When Rey Faustino migrated from the Philippines to Southern California as an eight-year-old, he saw his family hustle to make ends meets in their new homeland.
“I grew up in a working-class family and I watched my family struggle for resources,” he said. “I wanted to make sure that other kids and families didn’t have to go through the same ordeal.”
So while completing a graduate degree at Harvard in public policy, he put together a business plan for One Degree, a new non-profit that helps people find social services like affordable housing and job training. As a child, Faustino remembers that individual social workers had all of this information in their heads about the best programs to route families and low-income workers to.
But there wasn’t a scalable, single destination where anybody could go to find whatever they needed, whether it was low-cost medical care or free after-school programs.
He and Eric Lukoff created One Degree, a highly-curated search engine for social services. The site gives personalized recommendations and steps for people to take. Currently available only in the Bay Area, One Degree has catalogued more than 1,300 service providers. They started off scrappily. In the fall of 2012, they piloted pop-up resource desks at three schools and connected 50 families to resources like health care and after-school programs within 3 months. With just $500, they then made a basic web prototype with the largest database of non-profits and social services in San Francisco.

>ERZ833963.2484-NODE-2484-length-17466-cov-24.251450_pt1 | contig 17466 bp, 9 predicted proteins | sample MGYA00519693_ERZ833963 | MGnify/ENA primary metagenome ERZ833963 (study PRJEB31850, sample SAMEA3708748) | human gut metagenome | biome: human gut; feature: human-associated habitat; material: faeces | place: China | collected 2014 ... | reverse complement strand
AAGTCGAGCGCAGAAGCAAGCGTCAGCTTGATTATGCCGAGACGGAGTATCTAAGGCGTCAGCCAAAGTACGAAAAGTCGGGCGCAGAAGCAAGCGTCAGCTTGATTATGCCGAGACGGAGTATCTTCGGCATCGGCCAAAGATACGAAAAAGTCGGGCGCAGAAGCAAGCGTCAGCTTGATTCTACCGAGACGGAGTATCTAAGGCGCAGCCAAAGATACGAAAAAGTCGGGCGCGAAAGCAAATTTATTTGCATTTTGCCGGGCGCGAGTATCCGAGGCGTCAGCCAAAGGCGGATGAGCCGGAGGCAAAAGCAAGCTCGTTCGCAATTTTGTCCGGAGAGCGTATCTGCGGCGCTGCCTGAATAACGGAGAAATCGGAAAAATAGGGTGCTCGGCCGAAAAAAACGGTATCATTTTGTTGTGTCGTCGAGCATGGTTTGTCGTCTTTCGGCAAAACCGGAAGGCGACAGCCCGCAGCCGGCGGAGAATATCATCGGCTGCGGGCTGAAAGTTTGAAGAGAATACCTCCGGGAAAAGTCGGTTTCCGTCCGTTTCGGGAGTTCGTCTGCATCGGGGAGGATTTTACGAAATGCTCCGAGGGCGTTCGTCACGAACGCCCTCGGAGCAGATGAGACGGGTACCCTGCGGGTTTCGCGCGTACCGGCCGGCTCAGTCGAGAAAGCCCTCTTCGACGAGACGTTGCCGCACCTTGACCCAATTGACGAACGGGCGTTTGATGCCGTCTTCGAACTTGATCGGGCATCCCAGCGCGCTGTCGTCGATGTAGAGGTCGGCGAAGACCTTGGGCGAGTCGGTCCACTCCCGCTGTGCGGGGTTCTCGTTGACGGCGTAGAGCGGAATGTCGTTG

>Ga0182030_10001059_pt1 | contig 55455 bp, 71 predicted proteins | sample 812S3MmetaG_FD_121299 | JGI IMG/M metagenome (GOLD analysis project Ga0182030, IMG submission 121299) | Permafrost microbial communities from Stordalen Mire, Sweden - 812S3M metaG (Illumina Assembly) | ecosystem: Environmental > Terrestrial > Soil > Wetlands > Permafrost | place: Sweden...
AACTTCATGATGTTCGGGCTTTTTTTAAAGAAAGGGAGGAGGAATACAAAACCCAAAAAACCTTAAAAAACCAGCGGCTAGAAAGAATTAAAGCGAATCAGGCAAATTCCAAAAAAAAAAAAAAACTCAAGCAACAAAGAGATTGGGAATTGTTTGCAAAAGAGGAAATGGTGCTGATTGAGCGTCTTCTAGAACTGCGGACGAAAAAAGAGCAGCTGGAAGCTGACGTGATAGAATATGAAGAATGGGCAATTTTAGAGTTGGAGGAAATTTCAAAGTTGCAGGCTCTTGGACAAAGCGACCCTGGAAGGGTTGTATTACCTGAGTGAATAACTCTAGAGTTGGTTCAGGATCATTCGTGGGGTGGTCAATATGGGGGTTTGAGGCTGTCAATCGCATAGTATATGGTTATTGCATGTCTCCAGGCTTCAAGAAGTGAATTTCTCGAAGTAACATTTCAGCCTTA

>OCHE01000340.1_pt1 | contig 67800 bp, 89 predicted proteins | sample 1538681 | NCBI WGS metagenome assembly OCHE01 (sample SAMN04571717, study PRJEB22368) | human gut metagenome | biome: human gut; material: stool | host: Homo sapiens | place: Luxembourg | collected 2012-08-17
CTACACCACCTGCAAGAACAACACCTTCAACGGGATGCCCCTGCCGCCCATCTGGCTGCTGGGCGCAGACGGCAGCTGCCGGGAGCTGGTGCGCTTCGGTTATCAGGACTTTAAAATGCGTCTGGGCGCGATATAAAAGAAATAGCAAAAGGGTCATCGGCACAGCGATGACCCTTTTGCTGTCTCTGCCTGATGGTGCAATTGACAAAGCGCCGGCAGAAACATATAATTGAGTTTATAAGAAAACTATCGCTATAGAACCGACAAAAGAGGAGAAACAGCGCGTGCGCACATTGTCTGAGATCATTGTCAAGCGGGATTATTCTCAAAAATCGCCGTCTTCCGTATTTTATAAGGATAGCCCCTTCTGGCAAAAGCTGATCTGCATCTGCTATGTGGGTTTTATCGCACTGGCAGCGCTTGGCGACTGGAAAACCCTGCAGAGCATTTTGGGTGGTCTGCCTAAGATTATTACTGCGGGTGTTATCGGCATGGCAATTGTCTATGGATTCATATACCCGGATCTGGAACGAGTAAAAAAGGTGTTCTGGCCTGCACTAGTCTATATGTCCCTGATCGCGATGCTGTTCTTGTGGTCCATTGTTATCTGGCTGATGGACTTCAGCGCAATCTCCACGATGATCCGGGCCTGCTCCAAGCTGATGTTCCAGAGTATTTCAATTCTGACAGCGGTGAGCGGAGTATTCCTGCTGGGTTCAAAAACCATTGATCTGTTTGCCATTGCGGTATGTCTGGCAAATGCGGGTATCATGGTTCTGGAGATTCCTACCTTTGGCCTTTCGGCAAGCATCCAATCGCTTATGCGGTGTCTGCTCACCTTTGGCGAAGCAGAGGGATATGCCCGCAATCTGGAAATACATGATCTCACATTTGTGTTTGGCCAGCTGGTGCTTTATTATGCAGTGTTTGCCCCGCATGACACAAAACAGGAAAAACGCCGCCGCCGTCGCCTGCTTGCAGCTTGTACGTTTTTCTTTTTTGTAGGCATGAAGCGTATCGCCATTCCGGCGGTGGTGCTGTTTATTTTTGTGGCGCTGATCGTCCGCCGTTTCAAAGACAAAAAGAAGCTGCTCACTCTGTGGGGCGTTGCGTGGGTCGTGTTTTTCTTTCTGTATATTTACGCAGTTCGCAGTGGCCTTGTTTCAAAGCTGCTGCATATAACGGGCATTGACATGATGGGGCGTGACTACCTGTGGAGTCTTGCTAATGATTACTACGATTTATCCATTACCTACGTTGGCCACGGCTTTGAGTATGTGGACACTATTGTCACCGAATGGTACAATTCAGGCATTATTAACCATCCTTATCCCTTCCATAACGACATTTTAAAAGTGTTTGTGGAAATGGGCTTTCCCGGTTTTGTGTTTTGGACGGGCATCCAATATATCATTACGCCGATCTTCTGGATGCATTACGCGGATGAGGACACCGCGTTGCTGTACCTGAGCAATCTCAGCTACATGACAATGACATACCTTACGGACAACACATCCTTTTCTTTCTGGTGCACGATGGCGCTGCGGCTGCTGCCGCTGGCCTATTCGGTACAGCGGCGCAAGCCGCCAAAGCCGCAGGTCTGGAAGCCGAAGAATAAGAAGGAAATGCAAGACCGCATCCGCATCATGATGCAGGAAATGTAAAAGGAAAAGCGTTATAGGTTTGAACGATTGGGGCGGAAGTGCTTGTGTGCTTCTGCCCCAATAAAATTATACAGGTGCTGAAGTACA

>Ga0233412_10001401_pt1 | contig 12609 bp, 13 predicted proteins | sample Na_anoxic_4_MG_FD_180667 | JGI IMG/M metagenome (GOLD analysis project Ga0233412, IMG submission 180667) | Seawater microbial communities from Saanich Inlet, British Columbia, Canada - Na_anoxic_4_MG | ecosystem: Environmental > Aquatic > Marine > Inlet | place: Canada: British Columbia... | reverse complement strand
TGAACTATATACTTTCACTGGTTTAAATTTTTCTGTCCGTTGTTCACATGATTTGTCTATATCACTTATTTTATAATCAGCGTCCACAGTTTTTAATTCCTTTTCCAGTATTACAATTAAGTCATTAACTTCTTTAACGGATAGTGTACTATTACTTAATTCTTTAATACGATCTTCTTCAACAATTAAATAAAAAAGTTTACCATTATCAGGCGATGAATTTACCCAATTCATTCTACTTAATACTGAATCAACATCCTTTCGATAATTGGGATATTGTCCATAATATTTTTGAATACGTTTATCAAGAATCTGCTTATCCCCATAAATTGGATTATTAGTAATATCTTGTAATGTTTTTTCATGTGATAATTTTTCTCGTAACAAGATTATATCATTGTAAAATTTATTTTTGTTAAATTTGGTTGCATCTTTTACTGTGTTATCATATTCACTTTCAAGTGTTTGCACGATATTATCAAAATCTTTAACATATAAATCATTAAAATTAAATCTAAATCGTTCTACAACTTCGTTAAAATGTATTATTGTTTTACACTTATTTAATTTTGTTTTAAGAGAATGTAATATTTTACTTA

Now there are “thousands” of people using One Degree in the Bay Area. Faustino said that parents have been able to find summer programs for their children or subsidized housing and employment services.
Families and users can rate the quality of these services, creating a new feedback loop and reputation system. They can also easily share information with family and friends.
“We are here to revolutionize the way that people access social services,” Faustino said. “We believe that we can do this because the non-profit sector has been stuck in the Internet dark ages. People still use binders and still rely on information that’s stuck in their heads. That means people aren’t getting the resources they need quickly and easily.”
One Degree is backed by a number of foundations including the Knight Foundation, the Coatue Foundation, Echoing Green, All Stars Helping Kids Foundation, Petra Foundation, Harvard I3 Innovation Challenge, Huffington Post Ignite Good and SXSW Interactive.
They’re one of the few non-profits that Y Combinator supports alongside organizations like Watsi, which fund medical care for patients in developing countries. They’re looking to raise a philanthropic seed round soon.